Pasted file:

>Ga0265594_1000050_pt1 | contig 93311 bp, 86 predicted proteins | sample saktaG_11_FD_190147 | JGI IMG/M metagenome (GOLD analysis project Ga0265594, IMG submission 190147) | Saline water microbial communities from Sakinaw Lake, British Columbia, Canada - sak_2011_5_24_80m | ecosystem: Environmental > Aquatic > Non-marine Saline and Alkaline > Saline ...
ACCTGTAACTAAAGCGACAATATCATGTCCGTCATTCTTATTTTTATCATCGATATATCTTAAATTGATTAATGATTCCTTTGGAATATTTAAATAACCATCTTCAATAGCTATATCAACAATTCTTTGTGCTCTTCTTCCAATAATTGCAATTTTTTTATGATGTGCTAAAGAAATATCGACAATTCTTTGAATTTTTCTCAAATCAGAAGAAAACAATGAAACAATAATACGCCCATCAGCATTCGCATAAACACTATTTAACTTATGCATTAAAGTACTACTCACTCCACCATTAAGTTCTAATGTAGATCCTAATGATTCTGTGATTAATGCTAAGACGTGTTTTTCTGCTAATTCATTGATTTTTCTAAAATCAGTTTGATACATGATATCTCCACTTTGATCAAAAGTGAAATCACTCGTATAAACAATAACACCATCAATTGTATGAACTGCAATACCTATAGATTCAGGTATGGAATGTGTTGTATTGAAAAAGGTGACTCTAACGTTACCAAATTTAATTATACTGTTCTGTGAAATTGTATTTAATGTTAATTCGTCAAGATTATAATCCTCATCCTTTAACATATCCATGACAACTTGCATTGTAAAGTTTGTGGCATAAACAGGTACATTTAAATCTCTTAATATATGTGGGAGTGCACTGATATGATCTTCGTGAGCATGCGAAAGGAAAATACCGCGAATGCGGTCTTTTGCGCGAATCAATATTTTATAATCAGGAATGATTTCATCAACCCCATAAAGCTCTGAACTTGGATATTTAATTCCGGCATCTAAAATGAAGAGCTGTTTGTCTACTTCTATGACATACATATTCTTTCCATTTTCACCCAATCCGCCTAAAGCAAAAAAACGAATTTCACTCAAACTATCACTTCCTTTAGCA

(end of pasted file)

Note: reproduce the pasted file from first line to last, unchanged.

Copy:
>Ga0265594_1000050_pt1 | contig 93311 bp, 86 predicted proteins | sample saktaG_11_FD_190147 | JGI IMG/M metagenome (GOLD analysis project Ga0265594, IMG submission 190147) | Saline water microbial communities from Sakinaw Lake, British Columbia, Canada - sak_2011_5_24_80m | ecosystem: Environmental > Aquatic > Non-marine Saline and Alkaline > Saline ...
ACCTGTAACTAAAGCGACAATATCATGTCCGTCATTCTTATTTTTATCATCGATATATCTTAAATTGATTAATGATTCCTTTGGAATATTTAAATAACCATCTTCAATAGCTATATCAACAATTCTTTGTGCTCTTCTTCCAATAATTGCAATTTTTTTATGATGTGCTAAAGAAATATCGACAATTCTTTGAATTTTTCTCAAATCAGAAGAAAACAATGAAACAATAATACGCCCATCAGCATTCGCATAAACACTATTTAACTTATGCATTAAAGTACTACTCACTCCACCATTAAGTTCTAATGTAGATCCTAATGATTCTGTGATTAATGCTAAGACGTGTTTTTCTGCTAATTCATTGATTTTTCTAAAATCAGTTTGATACATGATATCTCCACTTTGATCAAAAGTGAAATCACTCGTATAAACAATAACACCATCAATTGTATGAACTGCAATACCTATAGATTCAGGTATGGAATGTGTTGTATTGAAAAAGGTGACTCTAACGTTACCAAATTTAATTATACTGTTCTGTGAAATTGTATTTAATGTTAATTCGTCAAGATTATAATCCTCATCCTTTAACATATCCATGACAACTTGCATTGTAAAGTTTGTGGCATAAACAGGTACATTTAAATCTCTTAATATATGTGGGAGTGCACTGATATGATCTTCGTGAGCATGCGAAAGGAAAATACCGCGAATGCGGTCTTTTGCGCGAATCAATATTTTATAATCAGGAATGATTTCATCAACCCCATAAAGCTCTGAACTTGGATATTTAATTCCGGCATCTAAAATGAAGAGCTGTTTGTCTACTTCTATGACATACATATTCTTTCCATTTTCACCCAATCCGCCTAAAGCAAAAAAACGAATTTCACTCAAACTATCACTTCCTTTAGCA